Academic journal article Ethnology

The Problem of Mute Metaphor: Gender and Kinship in Seaboard Melanesia

Academic journal article Ethnology

The Problem of Mute Metaphor: Gender and Kinship in Seaboard Melanesia

Article excerpt

This article examines how genealogical relationships are differentially expressed by women and men. In particular, it analyzes five paired sets of kinship data that were collected in a Melanesian society during the early 1980s. These data support the following assertions: (1) between the sexes, discourse of kinship is not monologic or closed off from contestation or at least disagreement; (2) the ways in which kinship discourse varies does not engage the sexes in self-contained views that may be isolable or set in opposition to each other; and (3) the relationship between or among these discursive differences expresses interrelated embodiments of the sexes in folk reproduction beliefs. We must begin by dispensing with some of the theoretical baggage that has weighed down the cultural study of gender and discourse in kinship-based societies.

A WIDESPREAD PHENOMENON

The discourse of Bakweri women, said Edwin Ardener (1972, 1975), was muted. Being politically marginalized, they did not or would not speak to him: "they giggle when young, snort when old, reject the question, laugh at the topic, and the like" (Ardener 1972:137). Bakweri men, by contrast, seemed eager to communicate models of nature and culture that were more readily comprehensible. In ethnography, Ardener generalized, the mutedness of women was a widespread phenomenon. He did not blame researchers for not trying to represent women's points of view. Rather, for him, the problem of their political subordination resulted in a different, feminine concept of culture. Men tend to view social life in terms of "bounded" models of culture. Fieldworkers therefore gravitate toward what men say because bounded models are what they want to hear about. Ardener did not imply that women do not possess abstract models of culture, only that their models are bounded from the nonsocial or natural world in a different, more mysterious way than men's models. Women often employ symbolism and mythology to express themselves in a way that encompasses relationships rather than excludes and opposes them. Their ideas thus become simply unrecognizable to ethnographers as models of society (Ardener 1972:136-42; see also 1975:23-25).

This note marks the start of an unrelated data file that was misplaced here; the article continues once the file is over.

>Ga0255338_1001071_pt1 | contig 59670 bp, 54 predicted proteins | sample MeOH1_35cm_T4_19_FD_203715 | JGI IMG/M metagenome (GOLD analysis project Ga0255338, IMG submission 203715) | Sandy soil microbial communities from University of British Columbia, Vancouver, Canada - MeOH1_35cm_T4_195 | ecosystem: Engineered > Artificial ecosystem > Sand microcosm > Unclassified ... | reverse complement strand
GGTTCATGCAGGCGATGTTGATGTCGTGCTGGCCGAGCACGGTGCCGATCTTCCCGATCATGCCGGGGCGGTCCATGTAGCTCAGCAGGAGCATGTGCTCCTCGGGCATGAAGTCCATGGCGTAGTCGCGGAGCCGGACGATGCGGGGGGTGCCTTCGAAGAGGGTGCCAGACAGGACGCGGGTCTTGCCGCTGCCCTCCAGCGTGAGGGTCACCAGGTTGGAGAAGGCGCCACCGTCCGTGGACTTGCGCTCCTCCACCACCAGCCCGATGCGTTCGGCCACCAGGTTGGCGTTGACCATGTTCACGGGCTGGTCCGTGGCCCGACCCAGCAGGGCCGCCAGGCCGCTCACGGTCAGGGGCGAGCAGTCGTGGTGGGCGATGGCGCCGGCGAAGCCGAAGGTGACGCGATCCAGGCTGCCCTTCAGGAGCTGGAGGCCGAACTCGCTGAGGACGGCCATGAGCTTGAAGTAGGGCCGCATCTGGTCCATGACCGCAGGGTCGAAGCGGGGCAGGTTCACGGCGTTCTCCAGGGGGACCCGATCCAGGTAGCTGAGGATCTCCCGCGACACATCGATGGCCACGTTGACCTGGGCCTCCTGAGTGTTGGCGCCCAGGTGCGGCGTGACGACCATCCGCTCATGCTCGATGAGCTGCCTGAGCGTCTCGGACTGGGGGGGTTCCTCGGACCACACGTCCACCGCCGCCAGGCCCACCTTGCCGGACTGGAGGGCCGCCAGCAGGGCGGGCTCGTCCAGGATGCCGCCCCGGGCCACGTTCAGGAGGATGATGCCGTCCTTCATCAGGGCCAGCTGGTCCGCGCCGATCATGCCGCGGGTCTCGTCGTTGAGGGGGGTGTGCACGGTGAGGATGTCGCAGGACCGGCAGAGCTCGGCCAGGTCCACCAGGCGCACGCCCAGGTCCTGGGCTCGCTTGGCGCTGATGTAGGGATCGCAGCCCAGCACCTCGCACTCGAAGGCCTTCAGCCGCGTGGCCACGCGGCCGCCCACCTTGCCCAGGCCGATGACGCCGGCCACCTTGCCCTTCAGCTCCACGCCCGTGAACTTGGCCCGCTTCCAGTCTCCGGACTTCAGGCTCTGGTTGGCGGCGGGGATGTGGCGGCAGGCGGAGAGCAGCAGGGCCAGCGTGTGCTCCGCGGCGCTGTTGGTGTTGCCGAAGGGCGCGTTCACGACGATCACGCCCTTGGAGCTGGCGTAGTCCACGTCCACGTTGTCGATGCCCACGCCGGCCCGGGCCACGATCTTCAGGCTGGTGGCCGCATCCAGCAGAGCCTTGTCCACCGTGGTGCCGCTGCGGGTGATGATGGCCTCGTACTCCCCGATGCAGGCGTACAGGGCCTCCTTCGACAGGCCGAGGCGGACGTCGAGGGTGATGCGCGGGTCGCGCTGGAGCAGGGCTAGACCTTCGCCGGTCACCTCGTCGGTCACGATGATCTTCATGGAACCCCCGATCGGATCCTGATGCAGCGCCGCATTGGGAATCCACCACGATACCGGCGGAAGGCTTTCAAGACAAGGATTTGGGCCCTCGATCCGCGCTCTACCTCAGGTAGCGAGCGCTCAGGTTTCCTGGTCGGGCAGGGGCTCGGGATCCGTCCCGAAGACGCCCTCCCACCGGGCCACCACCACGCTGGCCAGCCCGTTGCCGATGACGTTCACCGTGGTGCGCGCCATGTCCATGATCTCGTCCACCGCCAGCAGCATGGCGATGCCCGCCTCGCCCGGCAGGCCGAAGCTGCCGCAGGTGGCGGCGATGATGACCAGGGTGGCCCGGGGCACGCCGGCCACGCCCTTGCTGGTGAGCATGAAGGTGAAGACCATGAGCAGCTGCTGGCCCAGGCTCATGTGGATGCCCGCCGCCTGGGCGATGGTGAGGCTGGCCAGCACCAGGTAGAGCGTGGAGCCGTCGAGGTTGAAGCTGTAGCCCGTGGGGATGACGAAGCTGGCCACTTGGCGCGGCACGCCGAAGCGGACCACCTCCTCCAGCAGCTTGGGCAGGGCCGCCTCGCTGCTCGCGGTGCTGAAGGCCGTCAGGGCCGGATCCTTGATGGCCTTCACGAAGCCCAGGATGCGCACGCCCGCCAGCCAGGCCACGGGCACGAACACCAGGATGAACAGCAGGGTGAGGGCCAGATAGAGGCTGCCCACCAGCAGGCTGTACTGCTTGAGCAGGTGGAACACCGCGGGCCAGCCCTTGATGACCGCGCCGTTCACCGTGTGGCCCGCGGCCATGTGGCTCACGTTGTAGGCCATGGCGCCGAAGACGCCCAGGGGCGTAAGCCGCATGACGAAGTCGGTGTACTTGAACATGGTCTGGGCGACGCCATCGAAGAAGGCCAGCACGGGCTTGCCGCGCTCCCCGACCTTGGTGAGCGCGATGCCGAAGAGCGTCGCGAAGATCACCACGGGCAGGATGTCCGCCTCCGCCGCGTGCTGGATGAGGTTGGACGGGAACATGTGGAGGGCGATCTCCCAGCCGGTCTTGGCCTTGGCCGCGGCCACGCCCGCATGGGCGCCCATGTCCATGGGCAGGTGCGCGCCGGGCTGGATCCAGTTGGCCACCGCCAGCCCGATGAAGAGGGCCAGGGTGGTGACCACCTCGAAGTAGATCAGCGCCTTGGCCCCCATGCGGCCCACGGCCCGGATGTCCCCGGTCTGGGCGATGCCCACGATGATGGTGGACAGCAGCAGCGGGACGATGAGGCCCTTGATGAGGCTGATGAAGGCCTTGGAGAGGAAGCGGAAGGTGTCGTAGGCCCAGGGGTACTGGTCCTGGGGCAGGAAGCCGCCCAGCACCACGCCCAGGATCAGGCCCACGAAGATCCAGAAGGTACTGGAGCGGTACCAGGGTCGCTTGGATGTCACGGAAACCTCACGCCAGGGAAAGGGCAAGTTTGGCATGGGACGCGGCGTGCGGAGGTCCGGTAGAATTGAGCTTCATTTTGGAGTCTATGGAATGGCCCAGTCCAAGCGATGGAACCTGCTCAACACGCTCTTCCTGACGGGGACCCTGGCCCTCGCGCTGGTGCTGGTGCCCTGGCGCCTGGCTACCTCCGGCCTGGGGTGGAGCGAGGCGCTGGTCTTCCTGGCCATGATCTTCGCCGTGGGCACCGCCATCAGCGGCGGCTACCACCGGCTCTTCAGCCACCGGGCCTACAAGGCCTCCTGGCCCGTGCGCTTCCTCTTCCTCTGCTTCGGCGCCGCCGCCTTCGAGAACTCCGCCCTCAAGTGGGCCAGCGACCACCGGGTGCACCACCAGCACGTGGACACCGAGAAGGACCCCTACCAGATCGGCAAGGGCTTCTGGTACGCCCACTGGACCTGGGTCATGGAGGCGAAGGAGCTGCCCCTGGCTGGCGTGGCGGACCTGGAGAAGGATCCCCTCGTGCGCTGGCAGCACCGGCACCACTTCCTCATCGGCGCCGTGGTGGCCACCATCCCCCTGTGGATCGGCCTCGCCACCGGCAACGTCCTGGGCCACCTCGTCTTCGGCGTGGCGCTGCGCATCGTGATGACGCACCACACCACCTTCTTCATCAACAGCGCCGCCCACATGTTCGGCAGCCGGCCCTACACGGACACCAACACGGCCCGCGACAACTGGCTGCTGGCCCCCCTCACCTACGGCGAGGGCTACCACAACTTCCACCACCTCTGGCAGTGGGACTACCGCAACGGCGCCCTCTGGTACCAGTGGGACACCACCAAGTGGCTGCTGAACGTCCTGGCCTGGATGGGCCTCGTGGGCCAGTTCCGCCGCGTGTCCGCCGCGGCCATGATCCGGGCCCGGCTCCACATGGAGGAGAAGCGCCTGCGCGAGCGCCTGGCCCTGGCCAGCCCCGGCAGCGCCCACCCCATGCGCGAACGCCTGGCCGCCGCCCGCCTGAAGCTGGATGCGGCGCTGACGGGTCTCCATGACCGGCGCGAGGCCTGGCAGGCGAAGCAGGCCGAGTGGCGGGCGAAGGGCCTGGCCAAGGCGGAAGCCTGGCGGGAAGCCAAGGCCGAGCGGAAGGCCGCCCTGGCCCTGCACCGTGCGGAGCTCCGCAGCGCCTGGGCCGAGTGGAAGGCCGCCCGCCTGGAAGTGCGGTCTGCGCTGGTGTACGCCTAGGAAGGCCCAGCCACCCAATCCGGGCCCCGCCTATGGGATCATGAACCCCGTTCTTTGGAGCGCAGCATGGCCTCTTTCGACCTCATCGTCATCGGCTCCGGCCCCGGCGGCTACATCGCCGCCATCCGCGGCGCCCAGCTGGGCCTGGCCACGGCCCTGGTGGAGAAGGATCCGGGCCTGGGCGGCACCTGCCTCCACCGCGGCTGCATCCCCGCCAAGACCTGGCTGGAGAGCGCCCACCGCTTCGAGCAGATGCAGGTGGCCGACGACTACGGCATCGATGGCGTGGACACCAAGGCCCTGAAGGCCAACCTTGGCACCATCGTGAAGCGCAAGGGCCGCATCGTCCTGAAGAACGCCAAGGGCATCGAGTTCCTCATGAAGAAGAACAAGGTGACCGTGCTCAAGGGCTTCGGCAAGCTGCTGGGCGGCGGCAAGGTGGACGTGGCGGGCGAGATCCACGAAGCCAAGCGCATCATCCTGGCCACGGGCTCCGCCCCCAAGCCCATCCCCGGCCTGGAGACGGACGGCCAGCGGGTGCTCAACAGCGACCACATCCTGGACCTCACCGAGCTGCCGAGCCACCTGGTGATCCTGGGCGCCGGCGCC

Were we then to conclude that because women do not define the boundaries between nature and culture in the same way as men that they are somehow closer to nature? Following Levi-Strauss (1969[1949]), Ortner's (1974) well-known argument took just this position. In order to account for the universal symbolic subordination of the cultural category woman, Ortner (1974; see also Rosaldo 1974), defined culture as scale of moral transcendence by which nature is brought to heel. Because of women's greater bodily involvement in reproduction - through menstruation, pregnancy, and birth - woman as a symbolic or cultural category belongs to nature (Ortner 1974:76). "Woman creates naturally from within her own being, whereas man is free to, or forced to, create artificially, that is, through cultural means, and in such a way as to sustain culture" (Ortner 1974:77). Women's social roles, moreover, force them to devote more time to childcare and other domestic duties. As a result, they forfeit prestige and political power. They fail to participate in the broader, more transcendent cultural roles and projects. Last, because women learn to perform domestic duties, they develop social orientations that members of society recognize as characteristically feminine. Their orientations are more emotional, individualistic, and immediate than public or synthetic. Since culture works to bring nature under control, womanhood is relegated to secondary status in society (cf. Ortner 1990). Also, Ortner pointed out, the feminine is more complicated than that. As a subject of symbolism, woman often occupies an intermediate position between nature and culture and may evoke both.

Ortner's argument provoked a strong reaction among feminist cultural anthropologists, whose general critique went as follows: by making universal claims about the gender of nature and culture, Ortner had taken for granted Western "facts" of bodily difference and demanded them from settings where they simply did not exist. …

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